This search for meaning led me to the disability sector, a move that was largely made by my personal connection to the community through my daughter. Phoebe, who is now already 21, was born with a mild to moderate intellectual disability and is non-verbal. At first, I was pretty clueless about what I could bring to the table at Wallara Australia. I spent a lot of time visiting different places, asking heaps of questions like, “How do you do what you do?” and “What can I do to help?” Slowly but surely, I started to see the big picture. What started as a search for meaning quickly transformed into a passionate commitment to making a real difference in people’s lives.

All of us, not just business owners, search for purpose in what we do. That’s what drives us at the end of the day. Many people think about changing careers for something more meaningful but hesitate because they fear the unknown. The best way to overcome this fear is to dive in headfirst and ask a lot of questions.

If you run a business, consider how you can find meaning in it. Perhaps, you can take a look at your team or supply chain and ask yourself, “How can I make it more inclusive?.” There are numerous ways to collaborate with community organisations, whether they focus on disability, Indigenous communities, or other groups. I encourage you to explore these possibilities, open your doors to diversity, and learn about the benefits of inclusivity.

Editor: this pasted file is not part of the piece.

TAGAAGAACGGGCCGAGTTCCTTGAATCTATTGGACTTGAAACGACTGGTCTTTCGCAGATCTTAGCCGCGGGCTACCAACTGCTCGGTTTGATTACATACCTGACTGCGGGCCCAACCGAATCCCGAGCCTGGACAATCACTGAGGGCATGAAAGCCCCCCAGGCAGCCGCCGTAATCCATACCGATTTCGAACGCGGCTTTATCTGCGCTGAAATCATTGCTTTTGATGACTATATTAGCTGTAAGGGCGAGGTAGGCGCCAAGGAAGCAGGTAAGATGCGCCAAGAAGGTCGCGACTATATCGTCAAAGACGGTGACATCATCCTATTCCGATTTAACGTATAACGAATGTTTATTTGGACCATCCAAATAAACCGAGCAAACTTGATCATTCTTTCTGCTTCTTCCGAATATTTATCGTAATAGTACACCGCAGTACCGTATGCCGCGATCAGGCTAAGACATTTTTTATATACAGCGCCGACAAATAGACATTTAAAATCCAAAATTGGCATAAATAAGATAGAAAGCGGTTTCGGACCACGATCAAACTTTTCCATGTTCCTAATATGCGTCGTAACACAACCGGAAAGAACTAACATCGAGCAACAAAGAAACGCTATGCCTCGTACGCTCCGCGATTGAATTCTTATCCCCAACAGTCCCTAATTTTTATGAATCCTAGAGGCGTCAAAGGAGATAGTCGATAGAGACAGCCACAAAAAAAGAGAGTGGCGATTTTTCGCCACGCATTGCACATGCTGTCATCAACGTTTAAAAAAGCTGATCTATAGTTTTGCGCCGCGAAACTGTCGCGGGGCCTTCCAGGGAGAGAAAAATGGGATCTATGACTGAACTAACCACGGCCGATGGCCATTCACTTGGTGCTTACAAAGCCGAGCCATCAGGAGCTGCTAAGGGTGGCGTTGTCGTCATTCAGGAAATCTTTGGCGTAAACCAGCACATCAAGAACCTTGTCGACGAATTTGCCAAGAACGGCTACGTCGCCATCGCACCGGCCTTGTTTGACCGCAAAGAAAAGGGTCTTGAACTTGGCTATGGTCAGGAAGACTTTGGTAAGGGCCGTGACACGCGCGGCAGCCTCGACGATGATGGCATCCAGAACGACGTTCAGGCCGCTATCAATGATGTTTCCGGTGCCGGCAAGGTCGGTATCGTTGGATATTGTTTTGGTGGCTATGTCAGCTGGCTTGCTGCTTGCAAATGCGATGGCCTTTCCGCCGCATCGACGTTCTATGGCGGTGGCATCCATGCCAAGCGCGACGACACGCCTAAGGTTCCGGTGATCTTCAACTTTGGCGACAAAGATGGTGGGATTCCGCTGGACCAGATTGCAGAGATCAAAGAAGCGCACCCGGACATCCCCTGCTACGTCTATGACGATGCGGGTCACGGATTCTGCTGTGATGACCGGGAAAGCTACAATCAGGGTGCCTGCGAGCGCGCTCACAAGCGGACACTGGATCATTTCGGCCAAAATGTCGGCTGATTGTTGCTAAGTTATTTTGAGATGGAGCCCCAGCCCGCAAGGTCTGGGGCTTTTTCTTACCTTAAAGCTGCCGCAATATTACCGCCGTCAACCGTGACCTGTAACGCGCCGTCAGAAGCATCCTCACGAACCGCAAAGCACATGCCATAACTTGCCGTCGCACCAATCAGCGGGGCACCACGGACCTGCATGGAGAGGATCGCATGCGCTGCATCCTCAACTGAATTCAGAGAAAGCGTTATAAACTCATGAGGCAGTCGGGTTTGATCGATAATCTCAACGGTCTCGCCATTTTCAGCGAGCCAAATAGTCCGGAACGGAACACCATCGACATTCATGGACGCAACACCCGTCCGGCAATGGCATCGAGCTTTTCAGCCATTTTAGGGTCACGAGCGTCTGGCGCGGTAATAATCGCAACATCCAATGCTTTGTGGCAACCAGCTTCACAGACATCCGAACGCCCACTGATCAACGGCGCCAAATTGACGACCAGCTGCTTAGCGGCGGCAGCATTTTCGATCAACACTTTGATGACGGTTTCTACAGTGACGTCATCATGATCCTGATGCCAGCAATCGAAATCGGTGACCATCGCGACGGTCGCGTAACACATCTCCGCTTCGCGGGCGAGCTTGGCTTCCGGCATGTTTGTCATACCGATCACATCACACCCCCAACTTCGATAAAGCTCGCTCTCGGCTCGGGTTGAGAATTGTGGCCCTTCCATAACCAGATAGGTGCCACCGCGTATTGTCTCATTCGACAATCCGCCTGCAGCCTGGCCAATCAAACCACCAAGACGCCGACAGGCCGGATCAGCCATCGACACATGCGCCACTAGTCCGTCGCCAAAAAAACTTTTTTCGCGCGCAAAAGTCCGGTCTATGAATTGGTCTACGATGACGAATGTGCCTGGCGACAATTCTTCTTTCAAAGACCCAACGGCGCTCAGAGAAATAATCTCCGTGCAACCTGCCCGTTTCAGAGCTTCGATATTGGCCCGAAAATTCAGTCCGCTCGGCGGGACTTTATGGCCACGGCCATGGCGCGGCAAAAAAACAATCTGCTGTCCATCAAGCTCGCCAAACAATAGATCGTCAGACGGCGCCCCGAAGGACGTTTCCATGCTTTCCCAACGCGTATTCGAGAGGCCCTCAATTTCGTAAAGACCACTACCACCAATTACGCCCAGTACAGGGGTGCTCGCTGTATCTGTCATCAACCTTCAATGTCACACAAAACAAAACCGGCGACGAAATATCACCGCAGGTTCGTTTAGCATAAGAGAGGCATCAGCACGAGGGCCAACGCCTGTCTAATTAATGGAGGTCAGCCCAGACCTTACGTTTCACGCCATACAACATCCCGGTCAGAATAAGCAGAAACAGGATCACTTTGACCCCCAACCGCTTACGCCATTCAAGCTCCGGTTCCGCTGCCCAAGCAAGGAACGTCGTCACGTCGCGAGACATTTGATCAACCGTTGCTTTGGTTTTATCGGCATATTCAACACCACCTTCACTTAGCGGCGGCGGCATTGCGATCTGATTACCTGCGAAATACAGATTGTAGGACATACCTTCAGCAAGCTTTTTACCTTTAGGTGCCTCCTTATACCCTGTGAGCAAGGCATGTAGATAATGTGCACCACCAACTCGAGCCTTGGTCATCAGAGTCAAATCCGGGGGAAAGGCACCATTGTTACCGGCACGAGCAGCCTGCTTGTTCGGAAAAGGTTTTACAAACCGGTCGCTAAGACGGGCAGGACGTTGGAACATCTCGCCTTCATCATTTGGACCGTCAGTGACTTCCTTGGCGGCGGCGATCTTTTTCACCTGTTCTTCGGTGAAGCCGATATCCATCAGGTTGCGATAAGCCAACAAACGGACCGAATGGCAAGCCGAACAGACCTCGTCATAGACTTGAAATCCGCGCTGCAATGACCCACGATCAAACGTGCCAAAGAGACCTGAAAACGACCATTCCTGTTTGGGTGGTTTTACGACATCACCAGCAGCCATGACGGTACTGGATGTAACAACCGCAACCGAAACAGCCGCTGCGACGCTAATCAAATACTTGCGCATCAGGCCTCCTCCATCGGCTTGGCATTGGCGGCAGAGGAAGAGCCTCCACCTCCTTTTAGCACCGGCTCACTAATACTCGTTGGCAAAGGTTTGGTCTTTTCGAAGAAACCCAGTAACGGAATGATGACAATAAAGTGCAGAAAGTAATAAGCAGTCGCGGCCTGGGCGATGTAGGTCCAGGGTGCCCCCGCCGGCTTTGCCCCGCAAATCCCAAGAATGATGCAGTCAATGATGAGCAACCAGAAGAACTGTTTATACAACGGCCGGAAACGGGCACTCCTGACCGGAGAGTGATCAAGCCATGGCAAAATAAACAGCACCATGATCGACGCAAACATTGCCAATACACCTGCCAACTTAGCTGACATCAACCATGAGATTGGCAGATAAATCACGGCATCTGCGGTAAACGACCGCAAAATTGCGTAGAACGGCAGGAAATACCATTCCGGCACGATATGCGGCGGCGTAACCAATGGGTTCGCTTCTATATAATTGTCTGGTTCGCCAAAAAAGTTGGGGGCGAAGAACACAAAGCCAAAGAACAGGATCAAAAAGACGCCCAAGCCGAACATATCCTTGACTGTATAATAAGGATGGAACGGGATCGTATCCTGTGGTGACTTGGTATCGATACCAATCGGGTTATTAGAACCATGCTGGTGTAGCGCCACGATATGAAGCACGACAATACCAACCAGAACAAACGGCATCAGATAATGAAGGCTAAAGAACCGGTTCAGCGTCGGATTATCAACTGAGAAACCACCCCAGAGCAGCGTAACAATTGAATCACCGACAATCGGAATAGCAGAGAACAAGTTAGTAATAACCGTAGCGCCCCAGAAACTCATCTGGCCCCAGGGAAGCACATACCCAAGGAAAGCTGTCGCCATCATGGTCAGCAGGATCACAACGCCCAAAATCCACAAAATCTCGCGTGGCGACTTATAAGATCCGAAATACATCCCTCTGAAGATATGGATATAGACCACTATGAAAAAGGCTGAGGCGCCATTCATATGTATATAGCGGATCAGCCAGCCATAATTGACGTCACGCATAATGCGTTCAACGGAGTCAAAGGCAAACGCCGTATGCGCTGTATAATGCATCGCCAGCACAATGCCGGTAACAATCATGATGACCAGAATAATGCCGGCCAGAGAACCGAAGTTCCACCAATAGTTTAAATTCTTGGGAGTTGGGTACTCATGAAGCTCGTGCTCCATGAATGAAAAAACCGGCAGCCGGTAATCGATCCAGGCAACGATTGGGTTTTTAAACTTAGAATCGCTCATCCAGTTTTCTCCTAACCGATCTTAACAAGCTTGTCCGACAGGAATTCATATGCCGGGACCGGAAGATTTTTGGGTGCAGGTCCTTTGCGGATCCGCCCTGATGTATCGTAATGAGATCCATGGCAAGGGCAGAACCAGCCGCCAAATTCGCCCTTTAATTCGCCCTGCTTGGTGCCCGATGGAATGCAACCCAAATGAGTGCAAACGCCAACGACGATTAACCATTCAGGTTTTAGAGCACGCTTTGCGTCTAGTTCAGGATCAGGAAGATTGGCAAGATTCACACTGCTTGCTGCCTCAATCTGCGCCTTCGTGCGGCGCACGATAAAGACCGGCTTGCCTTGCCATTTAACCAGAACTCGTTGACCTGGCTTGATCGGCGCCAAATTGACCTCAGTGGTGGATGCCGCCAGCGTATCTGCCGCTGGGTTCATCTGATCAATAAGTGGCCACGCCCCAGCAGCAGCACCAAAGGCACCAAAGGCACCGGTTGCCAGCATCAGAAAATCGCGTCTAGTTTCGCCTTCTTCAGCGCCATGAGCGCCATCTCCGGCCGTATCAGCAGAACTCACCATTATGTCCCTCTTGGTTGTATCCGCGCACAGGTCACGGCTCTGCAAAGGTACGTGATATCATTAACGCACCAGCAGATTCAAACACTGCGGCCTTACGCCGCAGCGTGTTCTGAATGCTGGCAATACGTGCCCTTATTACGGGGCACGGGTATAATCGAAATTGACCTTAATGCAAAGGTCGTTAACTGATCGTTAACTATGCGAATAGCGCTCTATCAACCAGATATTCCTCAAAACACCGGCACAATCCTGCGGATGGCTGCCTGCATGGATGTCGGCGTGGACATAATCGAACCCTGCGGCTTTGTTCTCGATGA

A wealth of untapped talent

The disability sector is home to a huge pool of talented, eager individuals looking for opportunities to prove their capabilities. From logistics and IT to creative arts and media, people with disabilities bring diverse skills and unique perspectives to the table.

In Australia, about 18% of the population has some form of disability. That’s one in five people! If we look at how many of those people have a disability that has a profound or severe restriction on their life, it’s about 1.4 million people! And yet, the National Disability Insurance Scheme (NDIS) is only able to support about 600,000 of them. That means there’s a huge number of people out there with valuable talents that could greatly benefit your business.